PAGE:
I photographed Rusty McCall six months ago at the McCall’s ranch in New Mexico and then a few weeks later at the Texas Cowboy Poetry Gathering in Alpine, Texas. As Heart Sessions, the photography was donated and I’ve gifted prints (one, a large mounted wall print of the image above) to the family since then. This month his mother Deanna is the cover feature article for IM Cowgirl and I’ll be posting a separate entry regarding that publication. In the article by Diane Tribitt, Rusty is mentioned and you can also find out more about this exceptional young cowboy poet at his page on cowboypoetry.com. This week, Rusty agreed to be interviewed by me and I share that interview with you here.
LFM: What is the first poem your remember that you related to so well it felt like you had written it, and why?
Rusty: I was kind of young to remember the significance of my first poem, but it sort of did remind me of one of my first horses, a little bay called Poco. The poem was taken out of a compilation of poems by John Lomax and went like this:
I’ve roamed the Texas prairie,
I followed the cattle trail,
I rode a pitchin’ pony
’til the hair come off his tail.
LFM: You’ve often “ridden the circle.” What’s a favorite story of a time when it was just you and your horse riding the circle?
Rusty: I would say there really is not a favorite time. Every time is different and it’s great to just be Pardner and me riding along without a care in the world.
LFM: If someone were talking about you in 100 years, what would you want them to say about you?
Rusty: If you’ve ever heard Gail Steiger’s “A Cowboy’s Prayer,” there is a line in it that goes:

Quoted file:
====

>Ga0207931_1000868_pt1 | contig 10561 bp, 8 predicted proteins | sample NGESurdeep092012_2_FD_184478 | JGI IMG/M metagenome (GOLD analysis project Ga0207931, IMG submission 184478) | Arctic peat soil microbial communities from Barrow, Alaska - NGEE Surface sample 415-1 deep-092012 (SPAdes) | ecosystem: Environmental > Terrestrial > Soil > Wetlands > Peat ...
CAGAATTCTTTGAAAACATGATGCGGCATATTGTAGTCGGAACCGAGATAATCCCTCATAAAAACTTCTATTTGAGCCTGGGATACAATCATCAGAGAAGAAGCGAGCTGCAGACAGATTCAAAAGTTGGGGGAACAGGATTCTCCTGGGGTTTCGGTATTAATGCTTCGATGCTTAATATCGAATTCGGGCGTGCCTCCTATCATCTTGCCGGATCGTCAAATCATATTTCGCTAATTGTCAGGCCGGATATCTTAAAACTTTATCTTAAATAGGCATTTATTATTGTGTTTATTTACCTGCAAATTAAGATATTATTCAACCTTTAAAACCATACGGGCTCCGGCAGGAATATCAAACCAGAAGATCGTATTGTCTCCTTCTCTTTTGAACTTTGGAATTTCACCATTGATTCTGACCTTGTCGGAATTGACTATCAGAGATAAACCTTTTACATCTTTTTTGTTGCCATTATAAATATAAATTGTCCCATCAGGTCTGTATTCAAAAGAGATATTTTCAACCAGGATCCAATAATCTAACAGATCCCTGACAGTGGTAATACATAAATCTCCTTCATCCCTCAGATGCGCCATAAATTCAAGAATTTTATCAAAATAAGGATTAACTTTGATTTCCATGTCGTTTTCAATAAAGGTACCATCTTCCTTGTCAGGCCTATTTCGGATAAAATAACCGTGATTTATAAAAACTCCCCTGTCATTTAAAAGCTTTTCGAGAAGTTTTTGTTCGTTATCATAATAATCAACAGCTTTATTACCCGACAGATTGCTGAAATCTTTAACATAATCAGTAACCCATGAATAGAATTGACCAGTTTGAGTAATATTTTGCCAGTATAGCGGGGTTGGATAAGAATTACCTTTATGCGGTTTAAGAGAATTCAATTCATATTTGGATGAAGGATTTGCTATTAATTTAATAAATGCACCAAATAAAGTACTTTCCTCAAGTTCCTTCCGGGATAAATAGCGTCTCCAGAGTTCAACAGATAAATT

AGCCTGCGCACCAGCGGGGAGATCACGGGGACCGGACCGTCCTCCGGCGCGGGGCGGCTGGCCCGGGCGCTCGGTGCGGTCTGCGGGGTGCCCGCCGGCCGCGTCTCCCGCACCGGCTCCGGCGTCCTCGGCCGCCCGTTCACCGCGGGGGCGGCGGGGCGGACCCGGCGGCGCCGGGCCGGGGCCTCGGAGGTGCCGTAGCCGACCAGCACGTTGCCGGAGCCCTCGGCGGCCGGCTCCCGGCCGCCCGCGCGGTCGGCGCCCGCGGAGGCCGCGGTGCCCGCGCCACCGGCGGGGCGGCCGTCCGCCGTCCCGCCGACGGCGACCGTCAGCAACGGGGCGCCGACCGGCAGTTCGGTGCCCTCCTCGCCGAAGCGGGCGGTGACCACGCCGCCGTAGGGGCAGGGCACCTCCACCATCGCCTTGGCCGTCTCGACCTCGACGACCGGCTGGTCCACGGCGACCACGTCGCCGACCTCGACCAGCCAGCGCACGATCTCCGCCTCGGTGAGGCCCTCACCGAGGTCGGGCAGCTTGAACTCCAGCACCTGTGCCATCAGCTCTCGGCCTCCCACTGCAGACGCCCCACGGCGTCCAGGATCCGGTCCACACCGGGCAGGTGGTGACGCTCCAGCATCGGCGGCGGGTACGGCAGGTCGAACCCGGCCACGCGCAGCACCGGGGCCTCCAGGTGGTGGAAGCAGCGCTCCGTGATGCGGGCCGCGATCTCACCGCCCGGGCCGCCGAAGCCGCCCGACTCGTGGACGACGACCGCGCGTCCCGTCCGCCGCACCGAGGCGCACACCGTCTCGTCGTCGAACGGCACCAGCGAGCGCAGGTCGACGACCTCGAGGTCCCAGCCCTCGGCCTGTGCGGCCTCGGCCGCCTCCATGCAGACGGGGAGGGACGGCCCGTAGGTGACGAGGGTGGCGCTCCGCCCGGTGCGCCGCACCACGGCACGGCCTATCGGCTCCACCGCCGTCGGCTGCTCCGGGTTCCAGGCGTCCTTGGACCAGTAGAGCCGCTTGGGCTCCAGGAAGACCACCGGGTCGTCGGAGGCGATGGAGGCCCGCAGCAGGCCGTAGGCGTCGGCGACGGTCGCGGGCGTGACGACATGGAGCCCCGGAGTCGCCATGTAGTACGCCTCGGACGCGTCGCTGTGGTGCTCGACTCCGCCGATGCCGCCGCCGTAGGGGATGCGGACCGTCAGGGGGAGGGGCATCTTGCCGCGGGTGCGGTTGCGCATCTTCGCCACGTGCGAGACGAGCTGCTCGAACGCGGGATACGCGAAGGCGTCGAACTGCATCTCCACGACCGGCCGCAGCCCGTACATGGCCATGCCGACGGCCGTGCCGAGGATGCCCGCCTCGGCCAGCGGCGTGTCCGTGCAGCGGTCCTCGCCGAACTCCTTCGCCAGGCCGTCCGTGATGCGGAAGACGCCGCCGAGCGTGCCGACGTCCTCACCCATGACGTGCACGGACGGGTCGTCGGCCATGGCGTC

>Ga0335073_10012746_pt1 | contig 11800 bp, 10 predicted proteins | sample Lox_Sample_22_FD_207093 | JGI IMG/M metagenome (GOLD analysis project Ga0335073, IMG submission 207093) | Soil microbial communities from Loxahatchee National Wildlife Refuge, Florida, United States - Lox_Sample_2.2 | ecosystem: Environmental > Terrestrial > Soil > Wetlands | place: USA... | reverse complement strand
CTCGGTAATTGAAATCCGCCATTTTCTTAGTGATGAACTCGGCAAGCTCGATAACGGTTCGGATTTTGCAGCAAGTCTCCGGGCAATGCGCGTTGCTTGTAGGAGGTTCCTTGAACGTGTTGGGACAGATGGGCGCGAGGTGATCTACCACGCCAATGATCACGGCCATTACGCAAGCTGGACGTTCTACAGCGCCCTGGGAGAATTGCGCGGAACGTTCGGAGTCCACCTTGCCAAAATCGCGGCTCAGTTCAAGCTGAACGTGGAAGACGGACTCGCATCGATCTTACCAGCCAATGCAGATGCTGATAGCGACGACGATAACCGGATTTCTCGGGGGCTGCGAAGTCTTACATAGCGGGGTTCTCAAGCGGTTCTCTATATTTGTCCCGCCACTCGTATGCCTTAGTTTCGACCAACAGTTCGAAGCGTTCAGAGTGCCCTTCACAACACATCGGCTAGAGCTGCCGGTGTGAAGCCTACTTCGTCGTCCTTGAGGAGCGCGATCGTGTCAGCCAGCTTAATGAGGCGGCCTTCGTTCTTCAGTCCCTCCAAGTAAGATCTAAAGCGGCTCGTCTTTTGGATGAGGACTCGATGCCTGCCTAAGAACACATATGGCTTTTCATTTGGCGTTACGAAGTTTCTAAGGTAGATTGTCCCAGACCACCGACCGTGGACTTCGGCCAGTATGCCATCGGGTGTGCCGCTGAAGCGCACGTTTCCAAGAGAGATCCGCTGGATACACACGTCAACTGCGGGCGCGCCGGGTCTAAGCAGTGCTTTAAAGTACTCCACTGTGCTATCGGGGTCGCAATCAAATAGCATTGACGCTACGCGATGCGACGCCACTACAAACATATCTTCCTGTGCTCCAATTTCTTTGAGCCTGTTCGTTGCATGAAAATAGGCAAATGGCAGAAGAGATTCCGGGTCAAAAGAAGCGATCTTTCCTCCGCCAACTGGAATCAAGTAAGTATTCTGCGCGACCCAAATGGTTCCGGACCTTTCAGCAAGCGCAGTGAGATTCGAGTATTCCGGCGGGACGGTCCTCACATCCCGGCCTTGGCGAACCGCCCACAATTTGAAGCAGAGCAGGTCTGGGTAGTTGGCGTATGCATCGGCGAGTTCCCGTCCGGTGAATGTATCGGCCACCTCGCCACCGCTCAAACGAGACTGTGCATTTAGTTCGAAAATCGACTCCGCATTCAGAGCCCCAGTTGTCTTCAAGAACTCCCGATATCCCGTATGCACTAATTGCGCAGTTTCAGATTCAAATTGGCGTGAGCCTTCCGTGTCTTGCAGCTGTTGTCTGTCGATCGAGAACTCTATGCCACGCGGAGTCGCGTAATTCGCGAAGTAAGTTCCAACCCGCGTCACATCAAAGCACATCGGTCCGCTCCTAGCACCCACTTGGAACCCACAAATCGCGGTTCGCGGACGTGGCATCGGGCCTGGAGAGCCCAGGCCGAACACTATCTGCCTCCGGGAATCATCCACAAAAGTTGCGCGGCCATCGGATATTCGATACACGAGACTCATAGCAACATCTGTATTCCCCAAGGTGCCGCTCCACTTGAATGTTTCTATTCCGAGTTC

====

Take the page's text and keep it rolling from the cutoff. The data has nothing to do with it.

“And maybe someday when they’re old ‘n gray, they’ll think of me and someone’ll say
He sure made a good hand and we always did know he would be there when we needed him most”
(To read the song lyrics in their entirety, click here)
LFM: You’ve met some great Cowboy Poets in your travels. Who are the Cowboy Poets you most wish you could have met and swapped stories with?
Rusty: Poetry gatherings are different each year. You get to sit and tell stories with different poets every year, so I can say there is not really anybody I haven’t met or talked to. About the only people I can think of would be Ian Tyson and Tom Russell just to tell them how much I love their music. There are always poets and musicians that join the cowboy poetry “family” so I’d would like to meet them and visit with them too. As to the ones who are long gone, I’d like to meet them all, but especially Jack Thorp and S. Omar Barker because they both were from NM and spent some time in this country.
LFM: What is your personal favorite image that was created during our photography sessions when I came to the ranch? Describe the photograph and why it is special to you.
Rusty: I think one of my favorites has to be the one of me sitting on my horse on the top of the hill looking back. It looks like I don’t know that I’m being photographed and I’m just ridin’ out lookin’ for cows.
LFM: Who are some of your best friends and how do they inspire you?
Rusty: I’d say two of my closest friends would have to be Gail Steiger and Amy Auker. I’ve got a lot of good advice from them and we e-mail each other almost every day. They have taught me to live for the moment, because you never know what tomorrow’s going to bring.
LFM:What are you most passionate about in life?
Rusty: I’d say just being outside, living this lifestyle with no clocks to punch and planning your own day.
Deanna and Rusty gave updates on his health and gave permission for me to share them with you.
From Deanna: He has deafness due to his last surgery, but it hasn’t affected his personality or intellect. He still cracks jokes, and as Gail Steiger says, he blows you away with his emails and thoughts. He rides his 4 wheeler all over the trails, and is already thinking about trying to ride his horse before too long. (I don’t think he’s ready for that, yet!) He is able to walk without a cane, but his balance is still a bit shaky, and he can hear a few words occasionally, but not enough for a conversation. He sees the docs September 8th, and that will give us a little better idea of what’s going on and what to expect.
From Rusty: The worst is over, with things slowly starting to get better. I can almost hear again. I can hear “environmental” noises real well and I can hear a few words. I am back to walking on my own two feet, but am still having problems with my balance. It has been six months since I last rode a horse and I really miss it. I would say I’m at about 65% recovered.